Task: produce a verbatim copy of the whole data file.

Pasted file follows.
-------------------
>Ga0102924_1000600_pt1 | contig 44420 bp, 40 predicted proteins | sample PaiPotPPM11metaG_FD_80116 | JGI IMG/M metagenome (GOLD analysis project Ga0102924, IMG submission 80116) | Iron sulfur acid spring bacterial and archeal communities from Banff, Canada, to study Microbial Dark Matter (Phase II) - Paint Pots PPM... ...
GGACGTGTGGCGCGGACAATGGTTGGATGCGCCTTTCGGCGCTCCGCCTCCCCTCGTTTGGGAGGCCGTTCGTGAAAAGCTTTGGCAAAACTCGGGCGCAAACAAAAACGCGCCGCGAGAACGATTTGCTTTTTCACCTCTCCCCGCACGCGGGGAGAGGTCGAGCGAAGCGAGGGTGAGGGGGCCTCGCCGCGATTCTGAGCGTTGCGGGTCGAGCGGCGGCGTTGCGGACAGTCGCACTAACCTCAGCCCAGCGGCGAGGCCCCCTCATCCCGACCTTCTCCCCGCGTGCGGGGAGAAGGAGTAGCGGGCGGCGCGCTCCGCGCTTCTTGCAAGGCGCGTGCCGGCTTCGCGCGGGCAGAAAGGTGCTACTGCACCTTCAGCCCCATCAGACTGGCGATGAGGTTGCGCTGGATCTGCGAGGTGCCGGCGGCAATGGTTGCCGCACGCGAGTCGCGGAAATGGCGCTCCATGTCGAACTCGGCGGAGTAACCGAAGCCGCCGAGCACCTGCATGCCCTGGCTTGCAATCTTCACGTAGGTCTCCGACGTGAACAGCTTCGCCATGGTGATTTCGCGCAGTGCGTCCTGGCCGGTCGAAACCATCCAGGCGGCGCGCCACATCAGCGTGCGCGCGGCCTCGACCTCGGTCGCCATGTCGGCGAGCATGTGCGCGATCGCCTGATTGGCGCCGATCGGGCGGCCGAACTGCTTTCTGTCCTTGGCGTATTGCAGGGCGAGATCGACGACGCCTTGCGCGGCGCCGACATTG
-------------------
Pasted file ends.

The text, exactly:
>Ga0102924_1000600_pt1 | contig 44420 bp, 40 predicted proteins | sample PaiPotPPM11metaG_FD_80116 | JGI IMG/M metagenome (GOLD analysis project Ga0102924, IMG submission 80116) | Iron sulfur acid spring bacterial and archeal communities from Banff, Canada, to study Microbial Dark Matter (Phase II) - Paint Pots PPM... ...
GGACGTGTGGCGCGGACAATGGTTGGATGCGCCTTTCGGCGCTCCGCCTCCCCTCGTTTGGGAGGCCGTTCGTGAAAAGCTTTGGCAAAACTCGGGCGCAAACAAAAACGCGCCGCGAGAACGATTTGCTTTTTCACCTCTCCCCGCACGCGGGGAGAGGTCGAGCGAAGCGAGGGTGAGGGGGCCTCGCCGCGATTCTGAGCGTTGCGGGTCGAGCGGCGGCGTTGCGGACAGTCGCACTAACCTCAGCCCAGCGGCGAGGCCCCCTCATCCCGACCTTCTCCCCGCGTGCGGGGAGAAGGAGTAGCGGGCGGCGCGCTCCGCGCTTCTTGCAAGGCGCGTGCCGGCTTCGCGCGGGCAGAAAGGTGCTACTGCACCTTCAGCCCCATCAGACTGGCGATGAGGTTGCGCTGGATCTGCGAGGTGCCGGCGGCAATGGTTGCCGCACGCGAGTCGCGGAAATGGCGCTCCATGTCGAACTCGGCGGAGTAACCGAAGCCGCCGAGCACCTGCATGCCCTGGCTTGCAATCTTCACGTAGGTCTCCGACGTGAACAGCTTCGCCATGGTGATTTCGCGCAGTGCGTCCTGGCCGGTCGAAACCATCCAGGCGGCGCGCCACATCAGCGTGCGCGCGGCCTCGACCTCGGTCGCCATGTCGGCGAGCATGTGCGCGATCGCCTGATTGGCGCCGATCGGGCGGCCGAACTGCTTTCTGTCCTTGGCGTATTGCAGGGCGAGATCGACGACGCCTTGCGCGGCGCCGACATTG